Third, the Joint Palestinian National Action Committee (a framework consisting of the Palestinian factions in Lebanon) agreed on a ceasefire and the formation of an investigation committee on Sunday 30 July, but armed groups in the Fatah movement did not abide by the agreement. Therefore, another agreement was made between the Palestinian factions on Monday under the auspices of Sidon MP Osama Saad to enforce a ceasefire and form an investigation committee, but armed groups in the Fatah movement did not abide by that either. Clashes continued but decreased in intensity. This prompted Abu Al-Ardat to say that "after the martyrdom Brigadier General Al-Armoushi, it was difficult to control the situation."
Fourth, a member of Asbat Al-Ansar was killed during the clashes in the camp, which would have widened the circle of engagement had it not been for the group remaining calm and responding to voices calling on it not to provide an opportunity for those who seek to target the camp. This means that the party controlling the Fatah militants and the national security was seeking to expand the circle of engagement with Islamic frameworks other than Al-Shabab Al-Muslim to make the Islamic movements (jihadi/resistance movements) parties to the crisis.
Fifth, the circle of damages expanded to the Lebanese areas surrounding the Ain Al-Hilweh camp, and a number of Lebanese citizens were injured as a result of shelling and bullets from the camp. The city of Sidon suffered from almost complete paralysis of daily life, facilities and roads, meaning Lebanese society fell victim to the clashes in Ain Al-Hilweh camp.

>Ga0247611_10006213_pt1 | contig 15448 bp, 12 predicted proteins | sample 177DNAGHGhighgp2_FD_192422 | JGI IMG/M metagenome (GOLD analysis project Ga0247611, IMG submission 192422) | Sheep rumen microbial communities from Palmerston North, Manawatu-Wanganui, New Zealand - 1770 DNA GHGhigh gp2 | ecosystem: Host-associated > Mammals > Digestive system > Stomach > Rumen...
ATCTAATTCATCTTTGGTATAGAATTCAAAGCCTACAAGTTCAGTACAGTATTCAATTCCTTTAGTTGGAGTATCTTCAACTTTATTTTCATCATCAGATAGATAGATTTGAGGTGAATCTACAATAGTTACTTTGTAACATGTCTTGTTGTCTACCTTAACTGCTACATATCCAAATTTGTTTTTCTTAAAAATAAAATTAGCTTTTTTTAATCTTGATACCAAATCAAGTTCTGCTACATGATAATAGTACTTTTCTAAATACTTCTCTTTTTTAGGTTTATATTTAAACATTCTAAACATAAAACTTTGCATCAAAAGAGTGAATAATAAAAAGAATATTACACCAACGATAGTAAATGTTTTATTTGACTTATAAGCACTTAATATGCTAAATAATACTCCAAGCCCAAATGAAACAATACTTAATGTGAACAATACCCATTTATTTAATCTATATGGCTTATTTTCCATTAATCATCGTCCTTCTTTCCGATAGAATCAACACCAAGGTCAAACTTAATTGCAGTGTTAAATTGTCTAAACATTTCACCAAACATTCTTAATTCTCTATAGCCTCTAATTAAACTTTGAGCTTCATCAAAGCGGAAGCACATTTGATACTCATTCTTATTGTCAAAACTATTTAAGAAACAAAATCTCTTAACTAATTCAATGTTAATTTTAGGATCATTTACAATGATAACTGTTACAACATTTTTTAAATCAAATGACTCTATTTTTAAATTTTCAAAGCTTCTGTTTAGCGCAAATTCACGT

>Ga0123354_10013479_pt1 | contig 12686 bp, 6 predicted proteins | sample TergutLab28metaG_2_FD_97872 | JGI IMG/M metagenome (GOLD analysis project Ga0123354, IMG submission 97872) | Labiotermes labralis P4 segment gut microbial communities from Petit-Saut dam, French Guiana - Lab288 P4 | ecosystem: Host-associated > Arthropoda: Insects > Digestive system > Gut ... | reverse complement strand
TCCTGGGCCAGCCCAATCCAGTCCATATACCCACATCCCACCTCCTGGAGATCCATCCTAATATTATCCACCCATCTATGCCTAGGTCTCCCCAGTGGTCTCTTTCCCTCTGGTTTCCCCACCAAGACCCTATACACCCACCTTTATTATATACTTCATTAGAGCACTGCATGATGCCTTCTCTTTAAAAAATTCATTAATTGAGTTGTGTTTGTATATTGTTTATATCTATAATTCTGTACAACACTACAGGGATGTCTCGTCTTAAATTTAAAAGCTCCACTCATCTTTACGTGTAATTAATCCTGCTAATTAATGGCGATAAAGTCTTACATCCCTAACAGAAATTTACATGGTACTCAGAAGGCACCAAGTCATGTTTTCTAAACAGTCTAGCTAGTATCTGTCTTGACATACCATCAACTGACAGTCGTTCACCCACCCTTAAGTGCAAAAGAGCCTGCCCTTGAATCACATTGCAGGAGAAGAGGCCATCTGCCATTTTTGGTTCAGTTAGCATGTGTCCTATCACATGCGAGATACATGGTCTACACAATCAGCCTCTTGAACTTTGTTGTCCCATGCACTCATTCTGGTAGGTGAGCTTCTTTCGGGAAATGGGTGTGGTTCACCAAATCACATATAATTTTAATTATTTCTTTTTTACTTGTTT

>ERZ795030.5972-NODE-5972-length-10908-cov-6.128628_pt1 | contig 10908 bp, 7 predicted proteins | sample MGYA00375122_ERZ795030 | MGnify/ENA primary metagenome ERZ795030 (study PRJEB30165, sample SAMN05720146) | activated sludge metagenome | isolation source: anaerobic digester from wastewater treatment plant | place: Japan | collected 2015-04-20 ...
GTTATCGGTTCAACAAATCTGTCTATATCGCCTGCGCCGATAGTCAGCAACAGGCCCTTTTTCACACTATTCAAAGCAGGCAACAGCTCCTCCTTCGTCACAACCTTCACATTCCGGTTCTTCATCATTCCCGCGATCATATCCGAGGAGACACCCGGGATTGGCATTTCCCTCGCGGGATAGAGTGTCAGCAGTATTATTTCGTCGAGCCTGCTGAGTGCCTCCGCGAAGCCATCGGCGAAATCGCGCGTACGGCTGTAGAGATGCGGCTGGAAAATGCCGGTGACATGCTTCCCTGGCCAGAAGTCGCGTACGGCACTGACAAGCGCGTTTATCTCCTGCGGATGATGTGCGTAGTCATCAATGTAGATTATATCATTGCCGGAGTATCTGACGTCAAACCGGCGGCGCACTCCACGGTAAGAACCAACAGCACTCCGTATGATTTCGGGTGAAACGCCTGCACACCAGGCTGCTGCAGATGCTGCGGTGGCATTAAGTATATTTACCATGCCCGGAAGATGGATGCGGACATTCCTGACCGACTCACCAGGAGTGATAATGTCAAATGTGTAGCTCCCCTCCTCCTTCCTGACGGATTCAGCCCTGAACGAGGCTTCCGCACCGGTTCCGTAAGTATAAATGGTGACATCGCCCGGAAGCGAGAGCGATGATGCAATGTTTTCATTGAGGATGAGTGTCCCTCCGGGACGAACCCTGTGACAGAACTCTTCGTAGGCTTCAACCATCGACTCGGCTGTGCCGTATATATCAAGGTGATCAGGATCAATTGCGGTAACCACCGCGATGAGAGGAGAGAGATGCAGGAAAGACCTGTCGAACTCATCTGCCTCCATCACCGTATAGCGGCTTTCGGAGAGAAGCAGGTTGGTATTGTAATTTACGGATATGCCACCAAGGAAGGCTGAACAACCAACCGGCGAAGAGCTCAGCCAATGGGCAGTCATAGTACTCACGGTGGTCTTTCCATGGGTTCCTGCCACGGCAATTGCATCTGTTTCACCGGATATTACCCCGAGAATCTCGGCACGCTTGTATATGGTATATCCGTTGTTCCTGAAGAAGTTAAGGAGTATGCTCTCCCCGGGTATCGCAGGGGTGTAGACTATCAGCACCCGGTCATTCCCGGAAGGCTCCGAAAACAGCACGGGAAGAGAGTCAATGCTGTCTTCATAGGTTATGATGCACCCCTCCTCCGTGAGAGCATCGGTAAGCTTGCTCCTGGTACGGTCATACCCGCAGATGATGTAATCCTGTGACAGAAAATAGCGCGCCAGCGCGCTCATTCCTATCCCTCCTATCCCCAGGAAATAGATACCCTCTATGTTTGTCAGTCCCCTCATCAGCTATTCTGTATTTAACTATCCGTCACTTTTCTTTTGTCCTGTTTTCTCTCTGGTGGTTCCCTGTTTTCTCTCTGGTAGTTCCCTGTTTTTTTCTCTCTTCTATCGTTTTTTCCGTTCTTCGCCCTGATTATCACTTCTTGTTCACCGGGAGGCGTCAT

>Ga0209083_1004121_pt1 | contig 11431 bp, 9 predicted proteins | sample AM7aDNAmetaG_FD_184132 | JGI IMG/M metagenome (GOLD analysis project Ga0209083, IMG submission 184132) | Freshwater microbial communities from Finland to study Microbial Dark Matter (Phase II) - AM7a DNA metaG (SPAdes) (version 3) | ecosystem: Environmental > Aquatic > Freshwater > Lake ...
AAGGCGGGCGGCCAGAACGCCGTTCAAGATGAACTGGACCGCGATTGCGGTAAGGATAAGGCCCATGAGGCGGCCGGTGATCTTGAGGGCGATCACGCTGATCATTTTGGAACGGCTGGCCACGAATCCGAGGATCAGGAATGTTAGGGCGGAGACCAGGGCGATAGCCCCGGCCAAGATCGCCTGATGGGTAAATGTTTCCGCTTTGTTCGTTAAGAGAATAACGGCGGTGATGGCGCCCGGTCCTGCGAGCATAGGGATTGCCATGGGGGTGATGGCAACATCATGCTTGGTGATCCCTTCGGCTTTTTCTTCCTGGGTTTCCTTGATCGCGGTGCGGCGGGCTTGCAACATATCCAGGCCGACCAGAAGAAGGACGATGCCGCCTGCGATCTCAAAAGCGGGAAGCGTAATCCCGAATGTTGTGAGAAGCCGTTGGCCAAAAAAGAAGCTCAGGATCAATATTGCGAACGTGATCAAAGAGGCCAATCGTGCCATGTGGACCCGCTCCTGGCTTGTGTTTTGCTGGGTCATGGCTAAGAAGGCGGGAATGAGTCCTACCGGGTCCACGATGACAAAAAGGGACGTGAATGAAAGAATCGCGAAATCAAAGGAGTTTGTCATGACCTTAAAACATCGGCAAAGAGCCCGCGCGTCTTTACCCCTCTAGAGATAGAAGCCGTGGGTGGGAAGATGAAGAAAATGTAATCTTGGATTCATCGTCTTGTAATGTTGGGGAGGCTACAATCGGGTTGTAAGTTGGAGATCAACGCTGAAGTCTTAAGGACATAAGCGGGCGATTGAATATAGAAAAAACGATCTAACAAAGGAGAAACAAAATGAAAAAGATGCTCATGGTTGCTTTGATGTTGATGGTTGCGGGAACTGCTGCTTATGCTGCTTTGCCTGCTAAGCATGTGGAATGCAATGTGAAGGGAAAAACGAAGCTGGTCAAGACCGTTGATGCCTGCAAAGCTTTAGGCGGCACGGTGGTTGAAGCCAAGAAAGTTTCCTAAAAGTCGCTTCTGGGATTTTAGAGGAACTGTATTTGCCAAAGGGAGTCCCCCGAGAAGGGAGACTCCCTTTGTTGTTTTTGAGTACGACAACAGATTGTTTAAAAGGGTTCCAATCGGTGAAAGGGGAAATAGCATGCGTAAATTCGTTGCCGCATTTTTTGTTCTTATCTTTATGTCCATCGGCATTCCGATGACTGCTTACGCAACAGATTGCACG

These quick notes indicate that there is a current within the Fatah movement and the Palestinian National Security that is concerned with escalation and expanding the circle of armed conflict starting from Ain Al-Hilweh, which creates a crisis inside Lebanon. This has led to some saying that weapons being held by Palestinian resistance factions in Lebanon have become a threat to the country and to Lebanese and Palestinian civilians alike. This means that the Palestinian weapons have shifted from being a national matter to confront the occupation to a matter of security crisis in Lebanon that must be reconsidered and disposed of. This is exactly what the head of the Palestinian intelligence service, Majed Faraj, wanted when he visited Beirut and met with Lebanese authorities on 24 July, calling on them to seize and end Palestinian armament inside and outside the camps, with the exception of those belonging to the National Security Forces of the Palestinian Authority (PA).